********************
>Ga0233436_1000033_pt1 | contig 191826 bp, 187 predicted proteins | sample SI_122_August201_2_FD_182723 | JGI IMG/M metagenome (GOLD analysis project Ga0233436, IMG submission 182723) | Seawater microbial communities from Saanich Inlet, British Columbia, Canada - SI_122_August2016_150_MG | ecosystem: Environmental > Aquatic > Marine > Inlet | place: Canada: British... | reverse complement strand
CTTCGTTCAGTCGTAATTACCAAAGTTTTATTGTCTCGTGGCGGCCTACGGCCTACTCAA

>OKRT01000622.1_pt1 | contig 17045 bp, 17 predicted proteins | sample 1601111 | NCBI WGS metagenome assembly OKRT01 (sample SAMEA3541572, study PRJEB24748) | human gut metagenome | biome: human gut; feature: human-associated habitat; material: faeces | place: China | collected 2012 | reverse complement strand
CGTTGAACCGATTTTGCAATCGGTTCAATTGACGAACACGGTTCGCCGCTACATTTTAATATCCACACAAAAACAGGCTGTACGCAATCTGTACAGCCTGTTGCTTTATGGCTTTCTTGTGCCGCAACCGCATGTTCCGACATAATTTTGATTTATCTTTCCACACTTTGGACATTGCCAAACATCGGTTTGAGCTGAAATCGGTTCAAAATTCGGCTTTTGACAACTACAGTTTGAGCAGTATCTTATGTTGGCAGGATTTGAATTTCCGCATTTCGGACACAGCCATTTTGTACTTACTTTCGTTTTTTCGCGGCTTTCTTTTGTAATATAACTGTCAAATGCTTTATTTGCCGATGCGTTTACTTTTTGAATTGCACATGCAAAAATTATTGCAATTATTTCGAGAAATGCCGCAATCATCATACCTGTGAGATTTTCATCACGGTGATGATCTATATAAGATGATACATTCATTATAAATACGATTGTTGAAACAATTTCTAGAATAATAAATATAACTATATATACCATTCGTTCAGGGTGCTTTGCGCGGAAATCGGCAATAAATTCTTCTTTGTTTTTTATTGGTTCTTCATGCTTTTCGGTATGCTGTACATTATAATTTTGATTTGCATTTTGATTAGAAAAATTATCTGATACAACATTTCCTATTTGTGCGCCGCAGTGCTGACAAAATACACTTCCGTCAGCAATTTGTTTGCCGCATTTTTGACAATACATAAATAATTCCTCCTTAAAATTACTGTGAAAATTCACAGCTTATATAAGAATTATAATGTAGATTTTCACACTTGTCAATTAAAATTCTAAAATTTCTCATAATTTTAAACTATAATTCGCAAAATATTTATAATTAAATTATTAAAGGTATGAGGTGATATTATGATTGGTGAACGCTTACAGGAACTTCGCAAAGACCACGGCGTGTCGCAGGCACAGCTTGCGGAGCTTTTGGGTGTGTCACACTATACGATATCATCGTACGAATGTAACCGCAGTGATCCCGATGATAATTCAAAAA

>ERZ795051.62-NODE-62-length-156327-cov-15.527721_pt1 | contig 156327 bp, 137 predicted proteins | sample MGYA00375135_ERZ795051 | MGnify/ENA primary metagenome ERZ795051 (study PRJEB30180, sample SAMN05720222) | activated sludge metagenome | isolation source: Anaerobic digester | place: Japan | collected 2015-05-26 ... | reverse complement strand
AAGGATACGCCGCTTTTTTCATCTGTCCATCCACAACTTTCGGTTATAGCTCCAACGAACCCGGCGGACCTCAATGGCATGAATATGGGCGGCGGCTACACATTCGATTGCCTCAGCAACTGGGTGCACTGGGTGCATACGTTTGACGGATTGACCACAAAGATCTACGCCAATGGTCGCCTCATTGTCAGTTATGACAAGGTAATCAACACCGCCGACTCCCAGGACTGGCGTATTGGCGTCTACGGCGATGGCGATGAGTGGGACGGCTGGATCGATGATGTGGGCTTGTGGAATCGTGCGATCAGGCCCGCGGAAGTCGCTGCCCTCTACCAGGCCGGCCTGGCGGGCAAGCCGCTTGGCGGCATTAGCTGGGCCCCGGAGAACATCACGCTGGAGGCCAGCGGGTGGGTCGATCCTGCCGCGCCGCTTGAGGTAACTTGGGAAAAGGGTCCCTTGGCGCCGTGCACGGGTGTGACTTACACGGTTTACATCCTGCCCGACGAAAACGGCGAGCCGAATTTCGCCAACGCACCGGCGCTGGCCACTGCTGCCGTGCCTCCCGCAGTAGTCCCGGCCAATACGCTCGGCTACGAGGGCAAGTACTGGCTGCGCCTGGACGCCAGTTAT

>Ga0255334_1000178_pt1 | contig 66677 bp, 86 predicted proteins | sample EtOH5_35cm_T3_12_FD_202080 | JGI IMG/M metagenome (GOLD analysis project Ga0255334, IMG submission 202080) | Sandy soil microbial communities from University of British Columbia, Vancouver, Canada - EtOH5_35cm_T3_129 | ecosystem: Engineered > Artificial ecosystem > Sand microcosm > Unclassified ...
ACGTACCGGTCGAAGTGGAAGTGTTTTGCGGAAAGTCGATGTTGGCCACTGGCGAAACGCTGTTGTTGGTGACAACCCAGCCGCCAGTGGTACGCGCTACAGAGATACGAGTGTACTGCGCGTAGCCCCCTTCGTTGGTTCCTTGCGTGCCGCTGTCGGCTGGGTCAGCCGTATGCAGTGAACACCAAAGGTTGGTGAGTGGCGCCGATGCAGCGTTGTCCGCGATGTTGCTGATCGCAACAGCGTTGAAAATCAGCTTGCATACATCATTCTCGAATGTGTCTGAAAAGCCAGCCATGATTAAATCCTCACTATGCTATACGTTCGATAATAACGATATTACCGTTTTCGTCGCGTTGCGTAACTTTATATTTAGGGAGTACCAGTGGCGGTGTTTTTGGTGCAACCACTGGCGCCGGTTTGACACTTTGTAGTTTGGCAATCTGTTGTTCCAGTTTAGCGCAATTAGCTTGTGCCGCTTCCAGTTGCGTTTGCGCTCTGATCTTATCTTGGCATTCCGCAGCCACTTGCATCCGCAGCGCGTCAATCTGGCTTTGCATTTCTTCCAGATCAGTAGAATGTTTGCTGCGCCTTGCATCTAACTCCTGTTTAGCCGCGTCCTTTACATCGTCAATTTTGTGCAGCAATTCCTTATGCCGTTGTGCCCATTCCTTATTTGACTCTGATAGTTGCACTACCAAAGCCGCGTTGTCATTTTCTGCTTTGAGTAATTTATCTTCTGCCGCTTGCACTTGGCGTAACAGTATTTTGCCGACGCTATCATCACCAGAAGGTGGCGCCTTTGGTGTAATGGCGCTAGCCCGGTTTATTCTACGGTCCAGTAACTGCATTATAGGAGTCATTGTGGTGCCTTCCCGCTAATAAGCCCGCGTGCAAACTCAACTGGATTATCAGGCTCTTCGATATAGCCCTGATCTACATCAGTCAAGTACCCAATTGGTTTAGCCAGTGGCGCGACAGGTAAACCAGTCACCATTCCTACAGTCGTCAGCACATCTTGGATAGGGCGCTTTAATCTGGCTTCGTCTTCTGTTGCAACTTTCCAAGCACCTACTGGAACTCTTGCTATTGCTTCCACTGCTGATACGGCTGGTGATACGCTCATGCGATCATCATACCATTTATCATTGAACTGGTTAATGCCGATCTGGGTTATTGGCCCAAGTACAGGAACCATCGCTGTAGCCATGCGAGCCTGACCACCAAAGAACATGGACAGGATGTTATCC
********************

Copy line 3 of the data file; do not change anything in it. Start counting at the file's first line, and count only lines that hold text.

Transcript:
>OKRT01000622.1_pt1 | contig 17045 bp, 17 predicted proteins | sample 1601111 | NCBI WGS metagenome assembly OKRT01 (sample SAMEA3541572, study PRJEB24748) | human gut metagenome | biome: human gut; feature: human-associated habitat; material: faeces | place: China | collected 2012 | reverse complement strand